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Bye Bye Tinder, Flirting in the Support Channel ...

Christopher Diesing Posted on February 12, 2016 0 Comments
... felt like a good idea for many of our male users as soon as they saw the photo of our support staff member for the first time. In preparation for the upcoming Valentine’s Day, we present to you the results (obviously SFW) of a few months of live support using a female profile.

As we had offered only e-mail support at Stackfield during the Beta phase, we wanted to enhance our service offering by implementing individual support rooms. But herewith we were once again confronted with a big problem: who should handle the support? For us it was clear from the beginning that we would not hire additional people for support, but we first had to clarify who of our team would be the most suitable person for performing this activity in addition to the daily tasks.

To test our processes and to keep the discussions short, we simply created a fictitious employee named Carolin and we were kindly allowed to use the photo of a friend for this purpose – and so the fun began.

While conducting our test in regards to support processes and answering requests as we normally do, our fictitious support employee received a lot of offers, including an invite to stop by for a coffee at the user’s office, if she was ever in town. Or compliments on how great she looks and how knowledgeable she is in terms of encryption and technology. However, the absolute highlight was a user that begged Carolin to add him on Facebook for days and just woudn’t give up. We have compiled below some of the funniest and boldest support-hit-ons: have fun!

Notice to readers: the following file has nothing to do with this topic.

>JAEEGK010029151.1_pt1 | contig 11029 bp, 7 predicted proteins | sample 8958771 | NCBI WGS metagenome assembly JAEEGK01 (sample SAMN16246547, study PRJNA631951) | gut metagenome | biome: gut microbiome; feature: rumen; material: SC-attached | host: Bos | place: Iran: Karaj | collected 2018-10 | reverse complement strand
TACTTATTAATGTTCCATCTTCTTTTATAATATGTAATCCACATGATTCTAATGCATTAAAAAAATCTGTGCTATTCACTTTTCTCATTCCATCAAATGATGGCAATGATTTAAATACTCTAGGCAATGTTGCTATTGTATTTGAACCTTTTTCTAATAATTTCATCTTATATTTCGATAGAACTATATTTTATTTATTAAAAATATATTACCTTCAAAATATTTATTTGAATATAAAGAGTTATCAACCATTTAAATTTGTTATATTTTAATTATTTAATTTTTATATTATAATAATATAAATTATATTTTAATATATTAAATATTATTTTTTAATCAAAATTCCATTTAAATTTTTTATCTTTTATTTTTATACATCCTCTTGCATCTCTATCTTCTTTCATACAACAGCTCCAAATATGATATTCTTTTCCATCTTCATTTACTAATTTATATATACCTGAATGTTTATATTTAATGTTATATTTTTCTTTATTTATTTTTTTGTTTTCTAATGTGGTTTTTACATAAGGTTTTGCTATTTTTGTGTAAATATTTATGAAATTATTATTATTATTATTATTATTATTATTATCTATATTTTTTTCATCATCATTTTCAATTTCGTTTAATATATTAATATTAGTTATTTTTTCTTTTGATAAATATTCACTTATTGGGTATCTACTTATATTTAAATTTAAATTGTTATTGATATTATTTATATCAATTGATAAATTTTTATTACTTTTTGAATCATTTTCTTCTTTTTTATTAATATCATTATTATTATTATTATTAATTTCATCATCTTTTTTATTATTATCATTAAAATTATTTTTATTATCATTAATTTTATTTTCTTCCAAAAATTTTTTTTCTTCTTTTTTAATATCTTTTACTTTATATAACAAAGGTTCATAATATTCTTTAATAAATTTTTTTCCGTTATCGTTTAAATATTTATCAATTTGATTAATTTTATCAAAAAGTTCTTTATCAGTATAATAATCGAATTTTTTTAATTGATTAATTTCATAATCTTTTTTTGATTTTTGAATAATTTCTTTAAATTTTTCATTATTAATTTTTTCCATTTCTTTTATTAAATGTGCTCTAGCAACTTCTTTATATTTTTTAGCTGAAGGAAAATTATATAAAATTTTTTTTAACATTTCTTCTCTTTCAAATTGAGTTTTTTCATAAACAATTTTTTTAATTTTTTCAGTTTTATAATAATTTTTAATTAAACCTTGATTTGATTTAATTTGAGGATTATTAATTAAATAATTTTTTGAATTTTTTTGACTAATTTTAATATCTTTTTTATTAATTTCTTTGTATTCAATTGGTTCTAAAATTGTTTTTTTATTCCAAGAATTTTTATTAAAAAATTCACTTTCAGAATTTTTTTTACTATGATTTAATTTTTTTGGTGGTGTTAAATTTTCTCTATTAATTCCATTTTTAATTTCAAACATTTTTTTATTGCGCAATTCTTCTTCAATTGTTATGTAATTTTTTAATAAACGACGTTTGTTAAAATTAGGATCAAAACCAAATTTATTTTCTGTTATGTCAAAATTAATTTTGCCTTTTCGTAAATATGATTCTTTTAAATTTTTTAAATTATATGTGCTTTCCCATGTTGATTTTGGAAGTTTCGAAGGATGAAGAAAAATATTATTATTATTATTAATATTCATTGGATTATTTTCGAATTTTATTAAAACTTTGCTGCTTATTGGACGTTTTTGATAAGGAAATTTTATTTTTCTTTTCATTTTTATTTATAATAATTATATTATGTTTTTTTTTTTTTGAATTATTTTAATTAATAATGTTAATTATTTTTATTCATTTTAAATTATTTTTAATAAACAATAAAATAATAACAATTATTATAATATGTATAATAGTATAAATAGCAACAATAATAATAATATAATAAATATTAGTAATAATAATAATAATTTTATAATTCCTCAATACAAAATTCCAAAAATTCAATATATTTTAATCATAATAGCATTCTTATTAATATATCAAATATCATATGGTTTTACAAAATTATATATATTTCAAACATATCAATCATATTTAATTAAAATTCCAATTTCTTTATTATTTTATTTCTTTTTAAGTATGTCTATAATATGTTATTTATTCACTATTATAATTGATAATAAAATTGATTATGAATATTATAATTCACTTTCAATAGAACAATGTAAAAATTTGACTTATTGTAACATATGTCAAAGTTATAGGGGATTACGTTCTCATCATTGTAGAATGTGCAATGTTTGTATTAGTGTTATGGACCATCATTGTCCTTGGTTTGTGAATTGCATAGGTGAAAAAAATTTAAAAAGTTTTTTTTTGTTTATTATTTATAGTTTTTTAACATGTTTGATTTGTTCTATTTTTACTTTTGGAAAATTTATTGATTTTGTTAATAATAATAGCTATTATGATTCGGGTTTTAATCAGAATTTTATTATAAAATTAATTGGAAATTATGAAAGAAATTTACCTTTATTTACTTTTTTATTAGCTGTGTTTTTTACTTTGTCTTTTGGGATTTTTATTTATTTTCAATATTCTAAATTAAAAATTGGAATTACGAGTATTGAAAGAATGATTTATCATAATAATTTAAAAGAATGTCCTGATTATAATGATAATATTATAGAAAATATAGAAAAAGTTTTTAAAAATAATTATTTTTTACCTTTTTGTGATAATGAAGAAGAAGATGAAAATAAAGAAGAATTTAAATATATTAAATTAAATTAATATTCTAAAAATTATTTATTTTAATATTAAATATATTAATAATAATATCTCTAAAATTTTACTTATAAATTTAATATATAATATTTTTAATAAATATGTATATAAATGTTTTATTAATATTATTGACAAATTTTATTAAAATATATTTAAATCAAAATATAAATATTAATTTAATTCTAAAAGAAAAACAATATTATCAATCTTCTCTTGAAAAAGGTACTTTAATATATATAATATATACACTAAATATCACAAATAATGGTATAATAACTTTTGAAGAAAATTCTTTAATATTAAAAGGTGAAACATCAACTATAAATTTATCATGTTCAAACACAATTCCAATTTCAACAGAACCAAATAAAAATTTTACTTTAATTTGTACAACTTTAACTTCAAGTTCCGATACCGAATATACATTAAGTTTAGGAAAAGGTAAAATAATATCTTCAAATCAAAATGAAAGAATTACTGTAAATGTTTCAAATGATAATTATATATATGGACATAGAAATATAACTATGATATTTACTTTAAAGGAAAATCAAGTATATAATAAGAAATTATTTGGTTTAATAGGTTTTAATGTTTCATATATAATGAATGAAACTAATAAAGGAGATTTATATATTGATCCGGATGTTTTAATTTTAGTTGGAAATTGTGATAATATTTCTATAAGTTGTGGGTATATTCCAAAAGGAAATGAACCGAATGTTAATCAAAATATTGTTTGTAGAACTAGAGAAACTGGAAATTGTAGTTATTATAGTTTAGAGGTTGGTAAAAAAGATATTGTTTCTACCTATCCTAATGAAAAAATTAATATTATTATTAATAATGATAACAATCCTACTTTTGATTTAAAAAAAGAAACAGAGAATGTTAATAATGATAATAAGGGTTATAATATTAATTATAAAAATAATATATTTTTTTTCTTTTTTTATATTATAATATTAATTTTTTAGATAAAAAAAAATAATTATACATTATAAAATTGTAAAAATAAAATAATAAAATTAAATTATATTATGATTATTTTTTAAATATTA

Rather harmless, but nevertheless very exaggerated: constant compliments about what a gorgeaus „girl“ Carolin is. We’ve read such comments more often than we would have liked to.

„Hey, you seem nice – fly in sometime for a coffee in Buenos Aires“ – seems to be completely legit.

3 messages trying to get a friendship requests are partly bearable – but this sociable user repeated them for 17 more times.

A compliment about her beautiful eyes, but then to ask about her eye color? Seriously?

User: "Do you like champange?", follwed by "Would you prefer sparkling wine? Stackfield is based in Munich, isn't it?" - Unfortunately, we had to decline that offer – he wasn’t even one of the paying customers and used Stackfield for free. We would have probably received only Freemium-Champagne.

A normal day at work – a person that just wanted to say „Hello!“.

However, this article is meant to be more than a funny background. We were surprised by the amount of flirting that takes place in support channels – and even more by the changes that we’ve seen in the conversation climate once we had finally completed the test and defined all our processes. After replacing Carolin’s image with my name and my photo, people showed more politeness and trusted my advices on a higher level. We just hope that these results are not symptomatic for the IT industry and the support area and that they only appeared in our case.

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About the Author:
Christopher Diesing is the CMO of Stackfield. He loves all kinds of marketing, product design as well as photography.
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